After several minutes of driving south, our bus taking a left turn and goes uphill before we finally arrive in a huge dam. If I’m not mistaken there was one tour guide who explained several things about the dam, mainly about its purpose to provide water supply for Perth metropolitan area and surrounding areas.

We didn’t stay very long at the dam. We later went to Serpentine falls, which is located a few kilometers from the dam. Compared to the dam, the waterfalls is a much more scenic and exciting destination to visit. In here we can see beautiful scenery of the waterfalls as well as the forest surrounding the area. In summer it is a popular tourist destination where visitors can swim on its small lake. But since it was in the middle of winter (despite of the sunshine) we didn’t bother to take off our clothes and swam on its frozen water!

Serpentine Falls in August 1997.

From the waterfalls, we head to the nearby park where we had barbeque party (locally known as “Barbie”).

It was the first time that I had a barbeque party. And amazingly the park management did provide several fixed stoves in the park where visitors can ignite them for fee (you must insert a $2 coin into the hole in the stove starter button before igniting them).

My classmates cooking some Japanese and Korean barbecue menu.  

Everyone grilled all of the meats that they carry in the stove (including my Halal chicken and beef meats), accompanied by several bottles of soft drinks.

Preparing my grilled chicken. Thankfully, no one was harmed with that knife during the making :p

It was truly fun occasion. We enjoyed the delicious meal while surrounded by idyllic scenery. No wonder why the Australians regard “Barbie” as an important way to spend the weekend or holiday with their family members or friends.

If I’m not mistaken, there was only one operable barbecue table in the park. So everyone had to queue to cook their meat.

During the barbeque party, I also get to know students from other classes

One is Aven. He was an Indonesian student from Jakarta. Just like me, he was also taking the English language course to prepare for his university study in Australia. Aven is such a nice and friendly person. He is a humorous person who loves to make jokes. Despite of his limited English language capability, he was still able to entertain other students from different nationalities. We grew close throughout our study, although his activities prevented us getting as close like my friendship with Sung Ho.

Having fun with the Japanese girl, and Aven (wearing white hat).

I also get to know one Eurasian student from French (I initially thought he was Chinese or Japanese as his Asian traits seem to be more dominant in his appearance). His name is Patrick*. One surprising thing about him is that he spoke fluent Indonesian! It was Aven who first introduced me, and I was initially stunned in awe upon knowing his ability to speak Indonesian language, despite of the audible French accent.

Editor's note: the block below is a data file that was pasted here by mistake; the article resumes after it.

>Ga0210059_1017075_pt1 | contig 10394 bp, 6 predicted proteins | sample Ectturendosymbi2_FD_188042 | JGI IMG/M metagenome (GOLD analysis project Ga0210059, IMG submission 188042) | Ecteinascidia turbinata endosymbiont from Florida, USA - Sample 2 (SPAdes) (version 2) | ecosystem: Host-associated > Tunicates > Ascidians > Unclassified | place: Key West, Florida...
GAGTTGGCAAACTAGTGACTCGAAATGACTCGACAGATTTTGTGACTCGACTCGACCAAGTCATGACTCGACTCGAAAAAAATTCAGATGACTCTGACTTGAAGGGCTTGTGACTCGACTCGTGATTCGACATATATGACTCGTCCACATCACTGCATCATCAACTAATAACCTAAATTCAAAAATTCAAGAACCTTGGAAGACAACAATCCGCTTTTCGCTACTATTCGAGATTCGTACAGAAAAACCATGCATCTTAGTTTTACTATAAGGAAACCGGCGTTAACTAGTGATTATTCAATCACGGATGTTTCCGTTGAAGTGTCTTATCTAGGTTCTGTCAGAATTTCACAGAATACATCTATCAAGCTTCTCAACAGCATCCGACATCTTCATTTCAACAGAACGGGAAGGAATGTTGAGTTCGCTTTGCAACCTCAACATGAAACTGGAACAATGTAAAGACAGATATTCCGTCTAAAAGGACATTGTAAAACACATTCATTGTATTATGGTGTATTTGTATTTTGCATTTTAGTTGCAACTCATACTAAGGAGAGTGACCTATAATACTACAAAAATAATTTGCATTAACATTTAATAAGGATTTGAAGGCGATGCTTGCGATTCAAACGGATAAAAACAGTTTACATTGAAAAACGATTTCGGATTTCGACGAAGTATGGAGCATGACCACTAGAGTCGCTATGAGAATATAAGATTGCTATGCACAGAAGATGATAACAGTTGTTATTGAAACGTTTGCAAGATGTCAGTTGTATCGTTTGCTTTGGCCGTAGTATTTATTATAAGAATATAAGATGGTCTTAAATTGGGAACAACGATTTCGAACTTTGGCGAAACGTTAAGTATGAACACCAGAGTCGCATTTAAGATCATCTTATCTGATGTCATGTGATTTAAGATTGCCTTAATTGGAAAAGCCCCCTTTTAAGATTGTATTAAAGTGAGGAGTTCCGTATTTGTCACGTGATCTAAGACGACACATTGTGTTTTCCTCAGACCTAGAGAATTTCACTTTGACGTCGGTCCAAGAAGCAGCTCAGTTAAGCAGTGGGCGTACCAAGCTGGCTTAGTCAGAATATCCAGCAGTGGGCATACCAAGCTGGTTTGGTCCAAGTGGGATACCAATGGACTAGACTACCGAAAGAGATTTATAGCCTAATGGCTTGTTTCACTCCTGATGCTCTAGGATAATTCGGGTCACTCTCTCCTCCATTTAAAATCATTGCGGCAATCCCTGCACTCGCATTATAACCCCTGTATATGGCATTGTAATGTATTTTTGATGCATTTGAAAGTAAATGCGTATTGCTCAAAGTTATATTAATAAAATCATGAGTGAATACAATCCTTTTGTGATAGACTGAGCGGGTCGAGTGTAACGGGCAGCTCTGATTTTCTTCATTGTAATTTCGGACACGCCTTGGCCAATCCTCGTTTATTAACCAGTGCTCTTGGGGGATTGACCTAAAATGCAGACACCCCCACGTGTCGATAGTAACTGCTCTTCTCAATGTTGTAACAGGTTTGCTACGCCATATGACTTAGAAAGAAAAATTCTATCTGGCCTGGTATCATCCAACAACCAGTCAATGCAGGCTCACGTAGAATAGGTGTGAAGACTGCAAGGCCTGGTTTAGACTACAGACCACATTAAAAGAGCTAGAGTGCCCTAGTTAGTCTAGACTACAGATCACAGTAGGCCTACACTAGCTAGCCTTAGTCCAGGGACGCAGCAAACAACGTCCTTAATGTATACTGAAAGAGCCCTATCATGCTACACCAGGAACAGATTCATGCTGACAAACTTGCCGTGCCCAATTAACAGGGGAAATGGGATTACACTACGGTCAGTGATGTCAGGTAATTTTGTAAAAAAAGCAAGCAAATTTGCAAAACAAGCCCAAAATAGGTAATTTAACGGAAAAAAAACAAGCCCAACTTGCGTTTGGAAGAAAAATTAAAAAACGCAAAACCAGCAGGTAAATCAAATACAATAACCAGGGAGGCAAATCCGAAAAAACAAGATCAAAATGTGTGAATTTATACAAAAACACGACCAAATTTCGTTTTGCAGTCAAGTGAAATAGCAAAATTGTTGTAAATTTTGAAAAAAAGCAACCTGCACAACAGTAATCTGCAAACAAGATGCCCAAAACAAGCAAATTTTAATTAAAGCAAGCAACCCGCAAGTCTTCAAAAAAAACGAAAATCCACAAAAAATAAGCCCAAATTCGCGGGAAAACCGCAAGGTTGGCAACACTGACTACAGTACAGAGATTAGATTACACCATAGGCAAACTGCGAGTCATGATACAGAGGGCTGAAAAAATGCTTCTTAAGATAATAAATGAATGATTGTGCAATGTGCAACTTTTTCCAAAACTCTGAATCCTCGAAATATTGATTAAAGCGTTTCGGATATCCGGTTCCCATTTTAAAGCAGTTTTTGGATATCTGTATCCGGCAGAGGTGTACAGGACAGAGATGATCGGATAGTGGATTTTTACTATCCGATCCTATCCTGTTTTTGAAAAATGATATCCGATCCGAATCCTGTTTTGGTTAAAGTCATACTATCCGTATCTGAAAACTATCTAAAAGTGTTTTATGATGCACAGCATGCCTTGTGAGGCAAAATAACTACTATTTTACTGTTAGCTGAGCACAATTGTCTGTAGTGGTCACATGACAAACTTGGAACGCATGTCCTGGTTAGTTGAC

The Japanese students cooked their meal, while Patrick* (center) looked on.

It turned out he was actually born in Indonesia, to mixed parents (French father and Indonesian mother). I can’t recall where in Indonesia where he was born, but at the age of 5 years old, his family relocated to France.

Once our meals are cooked, we sat down on the tables in the park to enjoy our meal. It was truly delicious. Despite of the Halal chicken meat that has been provided by Feroza to me, I curiously tasted the Korean food. They cook some kind of grilled meat, which served with spring onions, sesame seeds, and Korean sauce. It tasted truly delicious! It has spice, sweet, and savory taste.

After lunch, some teachers taught us on how to play some popular Australian sport games, such as Aussie rules football and cricket.

Many students, especially males, truly enjoyed playing the game.

A Korean student is seen chasing after the ball during the Aussie rules football game.

The cricket game was also exciting. It was very much like baseball game that I often played during school, although none of us mastered on how to do the “bowling”.

A teacher demonstrating cricket game to the students.

Those who didn’t play the games playing around in the park.

Sometime we also take group photo of our class members.

Group photo with the classmates and teacher Georgina*. Woo Jae Kim can be seen on the left. I wore the gloves because it was freezing cold for me.

We also went to see the waterfalls.  I remember, I took one selfie photo using my tripod. Since smartphone or even digital camera didn’t exist, I had to use my film camera to make the photo. I didn’t realize if I had made mistake in setting the camera, and the result is quite….bad!

Thanks to my lack of knowledge in using old style SLR, my face looks completely dark in this photo.  

We also went up on the top of the hill above the waterfalls.

Some students are climbing the hill to get a better view.

The view from the top is truly majestic, because we can get clear view of the area from above, although admittedly, it was quite a dangerous trek too.

The hills around Serpentine falls.

Once we conclude our picnic today, we packed up our belongings, cleaning up the picnic site, and head back home to Perth.

Going back home to Perth at the end of the tour.

TO BE CONTINUED

 

 

Advertisements

About bagus70

I'm an adventurous railfans who love to seek out the world of railway, beyond the border of my office.
This entry was posted in Uncategorized. Bookmark the permalink.

Leave a Reply

Fill in your details below or click an icon to log in:

WordPress.com Logo

You are commenting using your WordPress.com account. Log Out /  Change )

Google+ photo

You are commenting using your Google+ account. Log Out /  Change )

Twitter picture

You are commenting using your Twitter account. Log Out /  Change )

Facebook photo

You are commenting using your Facebook account. Log Out /  Change )

Connecting to %s